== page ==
Aussies lead by 530 on horror day for England

Australia

Australia held a lead of 530 runs at stumps on day three of the second Ashes Test, after a Mitchell Johnson lesson in fast bowling saw England all out for 172 and the moustached paceman taking seven wickets.

Australia held a lead of 530 runs at stumps on day three of the second Ashes Test, after a Mitchell Johnson lesson in fast bowling saw England all out for 172 and the moustached paceman taking seven wickets.

Only half centuries from Michael Carberry and Ian Bell ensured a score above 100 as the rest of the order were sent packing cheaply and Johnson nearly taking two hat-tricks, pushing the speed gun to 95 mph.

Three wickets for England then saw the Aussies reaching the close on 132 for three in Adelaide, but David Warner was solid on 83 as the lead, on 398 at the start of the knock, only became more daunting.

England began the day on 35 for one, having lost Alastair Cook late on day two, bowled by Johnson when his pace was at its highest with the new ball. This left Joe Root and Carberry to try and begin the day well.

They did not. Root was out for 15 off 60 balls, adding just six runs to his overnight score before being caught by Chris Rogers off Nathan Lyon. Peter Siddle then removed Kevin Pietersen for four a few overs later.

This left Carberry and Bell to put on a stand of 45 runs over the next 11 overs, before a brilliant catch by Warner saw Carberry back in the hut. He'd made 60 off 144 balls, and 40 of those runs came from boundaries.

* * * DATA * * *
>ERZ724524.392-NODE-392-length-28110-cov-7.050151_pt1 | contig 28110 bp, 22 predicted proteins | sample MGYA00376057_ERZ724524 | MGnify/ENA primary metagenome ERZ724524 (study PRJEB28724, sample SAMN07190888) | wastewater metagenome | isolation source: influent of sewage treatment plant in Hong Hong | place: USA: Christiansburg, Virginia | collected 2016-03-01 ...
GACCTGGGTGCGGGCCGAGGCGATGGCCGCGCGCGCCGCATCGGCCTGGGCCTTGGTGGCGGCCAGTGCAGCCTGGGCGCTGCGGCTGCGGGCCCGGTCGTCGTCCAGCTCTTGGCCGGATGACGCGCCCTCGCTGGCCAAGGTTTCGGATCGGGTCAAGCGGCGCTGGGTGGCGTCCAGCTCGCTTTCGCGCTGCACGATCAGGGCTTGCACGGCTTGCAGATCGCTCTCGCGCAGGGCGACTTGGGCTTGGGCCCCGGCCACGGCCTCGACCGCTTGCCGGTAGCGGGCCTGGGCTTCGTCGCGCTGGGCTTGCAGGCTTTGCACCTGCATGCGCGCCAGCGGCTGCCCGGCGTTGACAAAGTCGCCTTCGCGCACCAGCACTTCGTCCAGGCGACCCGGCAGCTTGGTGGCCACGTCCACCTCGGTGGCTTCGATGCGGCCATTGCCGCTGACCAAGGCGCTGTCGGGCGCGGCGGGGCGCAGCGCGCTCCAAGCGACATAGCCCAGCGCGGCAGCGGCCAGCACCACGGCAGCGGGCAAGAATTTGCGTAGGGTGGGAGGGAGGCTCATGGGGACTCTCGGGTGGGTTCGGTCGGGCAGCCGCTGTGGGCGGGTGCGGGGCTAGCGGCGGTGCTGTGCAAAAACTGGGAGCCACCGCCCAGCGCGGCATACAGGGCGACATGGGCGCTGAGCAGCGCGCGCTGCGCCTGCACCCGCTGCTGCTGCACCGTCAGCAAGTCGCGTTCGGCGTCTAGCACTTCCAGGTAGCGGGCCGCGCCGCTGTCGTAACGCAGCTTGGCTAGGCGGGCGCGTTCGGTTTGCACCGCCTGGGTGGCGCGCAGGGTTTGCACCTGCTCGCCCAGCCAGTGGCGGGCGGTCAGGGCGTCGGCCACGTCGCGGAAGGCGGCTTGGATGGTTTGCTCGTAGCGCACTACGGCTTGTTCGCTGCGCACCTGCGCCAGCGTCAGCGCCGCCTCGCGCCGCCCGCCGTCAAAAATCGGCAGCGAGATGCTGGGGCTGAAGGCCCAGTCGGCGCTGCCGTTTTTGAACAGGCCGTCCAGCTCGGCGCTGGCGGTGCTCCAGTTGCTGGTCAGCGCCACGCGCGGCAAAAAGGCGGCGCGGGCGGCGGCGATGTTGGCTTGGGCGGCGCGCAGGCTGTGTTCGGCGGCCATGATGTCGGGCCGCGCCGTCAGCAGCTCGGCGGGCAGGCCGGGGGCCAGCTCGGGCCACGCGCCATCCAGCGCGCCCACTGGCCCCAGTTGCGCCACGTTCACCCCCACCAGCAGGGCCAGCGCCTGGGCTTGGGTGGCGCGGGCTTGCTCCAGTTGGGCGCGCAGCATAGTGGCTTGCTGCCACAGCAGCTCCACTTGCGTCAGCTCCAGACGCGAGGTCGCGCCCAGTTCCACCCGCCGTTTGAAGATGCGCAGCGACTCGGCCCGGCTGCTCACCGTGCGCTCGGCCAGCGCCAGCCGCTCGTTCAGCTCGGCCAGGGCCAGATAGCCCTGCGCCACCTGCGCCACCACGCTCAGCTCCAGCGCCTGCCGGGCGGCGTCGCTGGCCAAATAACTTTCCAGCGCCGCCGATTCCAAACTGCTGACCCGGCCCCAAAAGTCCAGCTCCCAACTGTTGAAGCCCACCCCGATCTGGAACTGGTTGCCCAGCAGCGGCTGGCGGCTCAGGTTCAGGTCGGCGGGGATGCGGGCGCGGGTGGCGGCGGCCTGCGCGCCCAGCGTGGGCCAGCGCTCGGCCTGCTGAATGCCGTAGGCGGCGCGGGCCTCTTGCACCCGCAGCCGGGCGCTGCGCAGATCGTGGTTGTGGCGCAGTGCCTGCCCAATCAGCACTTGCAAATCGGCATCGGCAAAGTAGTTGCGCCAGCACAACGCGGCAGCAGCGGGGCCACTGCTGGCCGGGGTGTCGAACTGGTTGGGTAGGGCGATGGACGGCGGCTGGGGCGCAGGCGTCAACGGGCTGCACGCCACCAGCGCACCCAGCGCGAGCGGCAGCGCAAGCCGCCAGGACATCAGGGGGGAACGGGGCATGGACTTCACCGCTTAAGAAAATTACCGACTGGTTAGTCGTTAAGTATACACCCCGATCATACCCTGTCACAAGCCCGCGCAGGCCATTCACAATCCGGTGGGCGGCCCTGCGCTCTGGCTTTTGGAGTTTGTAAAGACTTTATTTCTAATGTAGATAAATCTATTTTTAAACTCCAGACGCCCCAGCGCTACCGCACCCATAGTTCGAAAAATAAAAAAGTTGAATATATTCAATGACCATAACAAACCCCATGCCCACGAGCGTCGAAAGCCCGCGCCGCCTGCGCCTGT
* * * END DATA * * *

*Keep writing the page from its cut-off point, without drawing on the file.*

Bell then had to watch as the rest of the order succumbed to magic Johnson. Debutant Ben Stokes made just one run, while Matt Prior, Stuart Broad and James Anderson were all out for ducks. The latter two were first-ballers.

The final stand between Bell, who ended on 72 not out, and Monty Panesar was a valiant one, with the spinner batting for 35 deliveries for his two runs and showing much courage, but his stumps were rattled before tea to give Johnson his seventh wicket.

The Aussies soon found themselves two down for four runs, but that was effectively 402 for two. Still, James Anderson bowled with his usual dedication to get rid of Chris Rogers and Shane Watson in quick succession.

Michael Clarke and Warner then pushed the score to 65 in the evening session, with Warner the more aggressive of the two. He quickly reached a half century, while Clarke made 22 before being bowled by Panesar.

The final hour was seen out by Warner and Steve Smith, who successfully used DRS to overturn an LBW out decision. He'd not played a shot so the 'struck outside the line' part was moot, but the ball was missing the off stump completely.

With two days to go, it now remains to be seen how soon Clarke will declare on day four, and if England can bat out the rest of the game, as chasing the score down is almost beyond the realms of possibility.

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